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At Port City Brewing Co. in Alexandria, Virginia, huge amounts of barley are turned into delectable, malty brews each week.
But did you know that fermenty, delicious beer isn't the only thing you end up with when you produce beer? The other element that gets produced when you make beer is brewer's mash, or what's sometimes in the industry called "spent grain." (Read: Used up. No good. Waste.)
But in recent years, craft breweries have started partnering with local cattle ranchers who are in need of reliable, energy-rich feed for their cows.
When I talked to Chris at Port City Brewing, he told me that giving ranchers his leftover brewer's mash "is a great relationship that benefits us both. We'd hate to see thousands of pounds of spent barley put into a landfill, so seeing it's great knowing that happy cattle get to enjoy them after they leave the brewery."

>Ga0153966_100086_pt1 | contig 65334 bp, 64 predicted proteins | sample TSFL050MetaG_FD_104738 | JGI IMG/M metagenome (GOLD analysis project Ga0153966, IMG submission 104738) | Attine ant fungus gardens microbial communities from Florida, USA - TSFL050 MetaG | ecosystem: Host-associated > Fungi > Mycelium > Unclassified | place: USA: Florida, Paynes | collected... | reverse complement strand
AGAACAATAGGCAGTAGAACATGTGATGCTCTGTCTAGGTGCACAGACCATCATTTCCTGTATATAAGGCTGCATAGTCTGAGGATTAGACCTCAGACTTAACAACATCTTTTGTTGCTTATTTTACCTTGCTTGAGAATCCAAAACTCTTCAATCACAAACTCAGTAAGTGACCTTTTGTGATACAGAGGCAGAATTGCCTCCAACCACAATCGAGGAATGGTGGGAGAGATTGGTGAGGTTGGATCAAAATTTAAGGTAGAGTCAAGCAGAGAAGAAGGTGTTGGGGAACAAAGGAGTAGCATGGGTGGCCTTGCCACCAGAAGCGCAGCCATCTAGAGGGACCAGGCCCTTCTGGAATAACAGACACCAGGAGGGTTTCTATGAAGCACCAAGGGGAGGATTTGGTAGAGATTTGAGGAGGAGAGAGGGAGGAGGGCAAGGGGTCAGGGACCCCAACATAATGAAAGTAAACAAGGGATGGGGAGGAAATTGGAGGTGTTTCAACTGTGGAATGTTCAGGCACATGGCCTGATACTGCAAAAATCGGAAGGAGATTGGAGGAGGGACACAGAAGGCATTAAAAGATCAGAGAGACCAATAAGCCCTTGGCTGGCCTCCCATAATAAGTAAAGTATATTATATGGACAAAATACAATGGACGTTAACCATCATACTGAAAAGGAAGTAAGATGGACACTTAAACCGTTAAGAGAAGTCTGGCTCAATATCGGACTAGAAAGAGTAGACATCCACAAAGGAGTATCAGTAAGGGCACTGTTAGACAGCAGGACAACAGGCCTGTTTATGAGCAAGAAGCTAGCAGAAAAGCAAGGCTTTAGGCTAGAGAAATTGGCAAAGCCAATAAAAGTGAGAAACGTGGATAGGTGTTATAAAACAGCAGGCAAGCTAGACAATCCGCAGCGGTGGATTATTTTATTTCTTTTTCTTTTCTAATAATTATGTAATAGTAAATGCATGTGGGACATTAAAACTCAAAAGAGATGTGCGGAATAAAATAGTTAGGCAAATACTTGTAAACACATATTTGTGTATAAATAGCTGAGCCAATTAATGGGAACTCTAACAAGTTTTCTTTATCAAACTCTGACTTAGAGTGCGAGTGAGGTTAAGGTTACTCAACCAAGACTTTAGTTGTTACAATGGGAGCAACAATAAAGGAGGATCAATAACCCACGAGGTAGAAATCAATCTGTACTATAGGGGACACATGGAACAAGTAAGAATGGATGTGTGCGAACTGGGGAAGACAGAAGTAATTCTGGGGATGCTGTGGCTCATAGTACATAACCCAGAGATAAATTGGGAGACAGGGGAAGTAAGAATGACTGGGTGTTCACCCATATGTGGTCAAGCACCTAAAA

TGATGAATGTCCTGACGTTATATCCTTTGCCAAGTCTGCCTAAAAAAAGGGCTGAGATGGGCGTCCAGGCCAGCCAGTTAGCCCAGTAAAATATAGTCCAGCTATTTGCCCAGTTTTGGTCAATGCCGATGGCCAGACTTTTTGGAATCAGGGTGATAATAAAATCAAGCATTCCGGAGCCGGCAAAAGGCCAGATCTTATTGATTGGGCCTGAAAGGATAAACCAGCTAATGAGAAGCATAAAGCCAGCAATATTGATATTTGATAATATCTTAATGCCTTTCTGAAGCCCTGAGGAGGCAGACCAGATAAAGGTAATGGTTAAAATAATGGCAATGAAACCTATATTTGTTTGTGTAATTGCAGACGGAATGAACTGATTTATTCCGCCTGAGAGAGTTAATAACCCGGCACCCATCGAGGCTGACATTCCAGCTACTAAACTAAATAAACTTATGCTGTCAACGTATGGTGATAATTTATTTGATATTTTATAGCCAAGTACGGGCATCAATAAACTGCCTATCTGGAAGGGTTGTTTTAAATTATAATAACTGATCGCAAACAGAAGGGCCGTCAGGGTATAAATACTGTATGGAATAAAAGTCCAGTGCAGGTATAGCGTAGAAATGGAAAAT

And on the beef side of things, farmer Kristin Uhlenkott told me when I was visiting Cottonwood Ranch in Front Royal, Virginia, "It's so nice to be able to use something that would otherwise be wasted. But really, it was about the flavor and the marbling that barley and hops give the meat."
Kristin's got a point.
If you've had Cottonwood beef -- one of few small-scale ranches in the U.S. raising cows humanely on grass pasture and offering them a supplement of brewer's mash they can eat whenever they choose -- you know there's a special malty hit after right about chew number 3. It's a depth of flavor you don't quite get with your average grocery-store grain-finished steak.